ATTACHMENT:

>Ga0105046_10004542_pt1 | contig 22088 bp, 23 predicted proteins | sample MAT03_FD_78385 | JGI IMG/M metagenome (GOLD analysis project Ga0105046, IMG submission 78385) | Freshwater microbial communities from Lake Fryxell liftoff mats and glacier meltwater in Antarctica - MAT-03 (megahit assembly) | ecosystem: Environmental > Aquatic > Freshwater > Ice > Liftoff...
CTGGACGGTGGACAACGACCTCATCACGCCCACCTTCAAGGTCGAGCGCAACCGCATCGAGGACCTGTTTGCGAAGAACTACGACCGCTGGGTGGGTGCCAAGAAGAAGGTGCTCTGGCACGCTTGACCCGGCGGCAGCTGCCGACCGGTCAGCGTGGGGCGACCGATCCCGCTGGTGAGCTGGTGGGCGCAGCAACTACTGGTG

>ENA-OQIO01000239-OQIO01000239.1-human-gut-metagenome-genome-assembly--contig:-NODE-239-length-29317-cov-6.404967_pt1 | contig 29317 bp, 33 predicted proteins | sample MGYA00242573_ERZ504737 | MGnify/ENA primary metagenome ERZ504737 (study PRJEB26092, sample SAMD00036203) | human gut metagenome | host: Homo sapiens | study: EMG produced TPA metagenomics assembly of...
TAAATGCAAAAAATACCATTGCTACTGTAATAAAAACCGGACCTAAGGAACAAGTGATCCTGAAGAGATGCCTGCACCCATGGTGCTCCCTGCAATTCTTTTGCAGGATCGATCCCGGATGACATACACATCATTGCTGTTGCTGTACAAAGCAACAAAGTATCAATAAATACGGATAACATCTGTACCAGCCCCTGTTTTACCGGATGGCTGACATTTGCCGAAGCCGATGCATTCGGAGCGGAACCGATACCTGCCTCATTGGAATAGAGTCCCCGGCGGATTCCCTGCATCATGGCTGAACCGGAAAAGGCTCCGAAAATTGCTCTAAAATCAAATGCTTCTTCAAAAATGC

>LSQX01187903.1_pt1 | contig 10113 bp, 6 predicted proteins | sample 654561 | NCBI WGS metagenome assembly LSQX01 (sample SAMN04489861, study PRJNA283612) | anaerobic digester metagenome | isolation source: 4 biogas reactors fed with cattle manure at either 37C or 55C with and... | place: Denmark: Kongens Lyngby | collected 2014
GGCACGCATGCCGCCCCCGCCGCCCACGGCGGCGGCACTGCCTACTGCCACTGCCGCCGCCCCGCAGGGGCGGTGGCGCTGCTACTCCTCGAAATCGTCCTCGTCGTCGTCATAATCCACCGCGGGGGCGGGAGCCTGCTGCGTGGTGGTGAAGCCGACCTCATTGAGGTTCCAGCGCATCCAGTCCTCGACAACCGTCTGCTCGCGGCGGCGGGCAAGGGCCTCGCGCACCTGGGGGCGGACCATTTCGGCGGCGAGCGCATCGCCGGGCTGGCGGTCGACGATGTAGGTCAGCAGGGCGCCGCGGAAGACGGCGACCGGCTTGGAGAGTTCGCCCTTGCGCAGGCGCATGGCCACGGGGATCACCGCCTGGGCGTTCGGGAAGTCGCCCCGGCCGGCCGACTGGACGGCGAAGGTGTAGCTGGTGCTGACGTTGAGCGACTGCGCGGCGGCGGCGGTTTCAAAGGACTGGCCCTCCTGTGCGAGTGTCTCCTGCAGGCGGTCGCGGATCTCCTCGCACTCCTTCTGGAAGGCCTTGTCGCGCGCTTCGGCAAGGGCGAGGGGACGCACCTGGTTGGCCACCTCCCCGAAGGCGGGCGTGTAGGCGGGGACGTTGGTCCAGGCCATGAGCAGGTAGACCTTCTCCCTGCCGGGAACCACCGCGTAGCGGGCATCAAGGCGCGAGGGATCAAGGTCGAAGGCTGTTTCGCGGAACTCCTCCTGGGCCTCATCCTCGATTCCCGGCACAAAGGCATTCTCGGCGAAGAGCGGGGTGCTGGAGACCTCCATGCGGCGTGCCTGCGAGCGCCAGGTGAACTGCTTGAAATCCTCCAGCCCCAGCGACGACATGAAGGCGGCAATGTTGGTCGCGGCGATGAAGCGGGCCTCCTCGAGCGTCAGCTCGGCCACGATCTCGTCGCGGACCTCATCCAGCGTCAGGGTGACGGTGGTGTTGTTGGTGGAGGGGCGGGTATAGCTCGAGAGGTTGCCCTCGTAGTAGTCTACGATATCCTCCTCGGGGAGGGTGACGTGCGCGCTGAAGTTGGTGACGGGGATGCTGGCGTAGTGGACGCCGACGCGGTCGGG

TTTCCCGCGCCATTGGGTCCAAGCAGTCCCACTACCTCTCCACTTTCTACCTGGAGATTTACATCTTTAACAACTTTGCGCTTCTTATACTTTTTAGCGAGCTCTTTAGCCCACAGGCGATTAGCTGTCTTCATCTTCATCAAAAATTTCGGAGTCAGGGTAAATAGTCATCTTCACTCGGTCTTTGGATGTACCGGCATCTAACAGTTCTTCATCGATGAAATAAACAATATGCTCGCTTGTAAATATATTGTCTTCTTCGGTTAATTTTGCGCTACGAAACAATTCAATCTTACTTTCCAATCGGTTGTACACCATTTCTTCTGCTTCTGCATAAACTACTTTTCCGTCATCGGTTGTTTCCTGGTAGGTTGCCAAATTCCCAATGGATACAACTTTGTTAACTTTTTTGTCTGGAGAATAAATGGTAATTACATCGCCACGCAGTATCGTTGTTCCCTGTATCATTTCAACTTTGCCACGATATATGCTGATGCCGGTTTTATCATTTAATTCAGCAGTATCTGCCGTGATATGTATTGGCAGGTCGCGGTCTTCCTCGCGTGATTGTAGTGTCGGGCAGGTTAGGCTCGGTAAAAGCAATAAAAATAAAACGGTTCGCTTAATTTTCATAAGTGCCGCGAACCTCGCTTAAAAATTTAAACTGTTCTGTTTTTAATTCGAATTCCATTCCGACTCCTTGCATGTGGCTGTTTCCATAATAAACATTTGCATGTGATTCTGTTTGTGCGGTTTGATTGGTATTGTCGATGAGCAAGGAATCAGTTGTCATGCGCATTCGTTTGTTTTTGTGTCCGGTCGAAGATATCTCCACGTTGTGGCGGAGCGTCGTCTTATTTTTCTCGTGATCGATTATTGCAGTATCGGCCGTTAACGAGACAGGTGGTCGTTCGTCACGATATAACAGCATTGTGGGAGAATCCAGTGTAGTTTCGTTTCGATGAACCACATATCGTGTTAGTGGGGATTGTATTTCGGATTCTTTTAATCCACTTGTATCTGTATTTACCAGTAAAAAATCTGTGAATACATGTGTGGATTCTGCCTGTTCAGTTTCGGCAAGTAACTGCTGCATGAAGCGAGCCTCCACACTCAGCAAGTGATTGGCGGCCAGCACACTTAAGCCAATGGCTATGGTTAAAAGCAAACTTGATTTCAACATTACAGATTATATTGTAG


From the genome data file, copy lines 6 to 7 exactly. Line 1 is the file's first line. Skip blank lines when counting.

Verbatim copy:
GGCACGCATGCCGCCCCCGCCGCCCACGGCGGCGGCACTGCCTACTGCCACTGCCGCCGCCCCGCAGGGGCGGTGGCGCTGCTACTCCTCGAAATCGTCCTCGTCGTCGTCATAATCCACCGCGGGGGCGGGAGCCTGCTGCGTGGTGGTGAAGCCGACCTCATTGAGGTTCCAGCGCATCCAGTCCTCGACAACCGTCTGCTCGCGGCGGCGGGCAAGGGCCTCGCGCACCTGGGGGCGGACCATTTCGGCGGCGAGCGCATCGCCGGGCTGGCGGTCGACGATGTAGGTCAGCAGGGCGCCGCGGAAGACGGCGACCGGCTTGGAGAGTTCGCCCTTGCGCAGGCGCATGGCCACGGGGATCACCGCCTGGGCGTTCGGGAAGTCGCCCCGGCCGGCCGACTGGACGGCGAAGGTGTAGCTGGTGCTGACGTTGAGCGACTGCGCGGCGGCGGCGGTTTCAAAGGACTGGCCCTCCTGTGCGAGTGTCTCCTGCAGGCGGTCGCGGATCTCCTCGCACTCCTTCTGGAAGGCCTTGTCGCGCGCTTCGGCAAGGGCGAGGGGACGCACCTGGTTGGCCACCTCCCCGAAGGCGGGCGTGTAGGCGGGGACGTTGGTCCAGGCCATGAGCAGGTAGACCTTCTCCCTGCCGGGAACCACCGCGTAGCGGGCATCAAGGCGCGAGGGATCAAGGTCGAAGGCTGTTTCGCGGAACTCCTCCTGGGCCTCATCCTCGATTCCCGGCACAAAGGCATTCTCGGCGAAGAGCGGGGTGCTGGAGACCTCCATGCGGCGTGCCTGCGAGCGCCAGGTGAACTGCTTGAAATCCTCCAGCCCCAGCGACGACATGAAGGCGGCAATGTTGGTCGCGGCGATGAAGCGGGCCTCCTCGAGCGTCAGCTCGGCCACGATCTCGTCGCGGACCTCATCCAGCGTCAGGGTGACGGTGGTGTTGTTGGTGGAGGGGCGGGTATAGCTCGAGAGGTTGCCCTCGTAGTAGTCTACGATATCCTCCTCGGGGAGGGTGACGTGCGCGCTGAAGTTGGTGACGGGGATGCTGGCGTAGTGGACGCCGACGCGGTCGGG

TTTCCCGCGCCATTGGGTCCAAGCAGTCCCACTACCTCTCCACTTTCTACCTGGAGATTTACATCTTTAACAACTTTGCGCTTCTTATACTTTTTAGCGAGCTCTTTAGCCCACAGGCGATTAGCTGTCTTCATCTTCATCAAAAATTTCGGAGTCAGGGTAAATAGTCATCTTCACTCGGTCTTTGGATGTACCGGCATCTAACAGTTCTTCATCGATGAAATAAACAATATGCTCGCTTGTAAATATATTGTCTTCTTCGGTTAATTTTGCGCTACGAAACAATTCAATCTTACTTTCCAATCGGTTGTACACCATTTCTTCTGCTTCTGCATAAACTACTTTTCCGTCATCGGTTGTTTCCTGGTAGGTTGCCAAATTCCCAATGGATACAACTTTGTTAACTTTTTTGTCTGGAGAATAAATGGTAATTACATCGCCACGCAGTATCGTTGTTCCCTGTATCATTTCAACTTTGCCACGATATATGCTGATGCCGGTTTTATCATTTAATTCAGCAGTATCTGCCGTGATATGTATTGGCAGGTCGCGGTCTTCCTCGCGTGATTGTAGTGTCGGGCAGGTTAGGCTCGGTAAAAGCAATAAAAATAAAACGGTTCGCTTAATTTTCATAAGTGCCGCGAACCTCGCTTAAAAATTTAAACTGTTCTGTTTTTAATTCGAATTCCATTCCGACTCCTTGCATGTGGCTGTTTCCATAATAAACATTTGCATGTGATTCTGTTTGTGCGGTTTGATTGGTATTGTCGATGAGCAAGGAATCAGTTGTCATGCGCATTCGTTTGTTTTTGTGTCCGGTCGAAGATATCTCCACGTTGTGGCGGAGCGTCGTCTTATTTTTCTCGTGATCGATTATTGCAGTATCGGCCGTTAACGAGACAGGTGGTCGTTCGTCACGATATAACAGCATTGTGGGAGAATCCAGTGTAGTTTCGTTTCGATGAACCACATATCGTGTTAGTGGGGATTGTATTTCGGATTCTTTTAATCCACTTGTATCTGTATTTACCAGTAAAAAATCTGTGAATACATGTGTGGATTCTGCCTGTTCAGTTTCGGCAAGTAACTGCTGCATGAAGCGAGCCTCCACACTCAGCAAGTGATTGGCGGCCAGCACACTTAAGCCAATGGCTATGGTTAAAAGCAAACTTGATTTCAACATTACAGATTATATTGTAG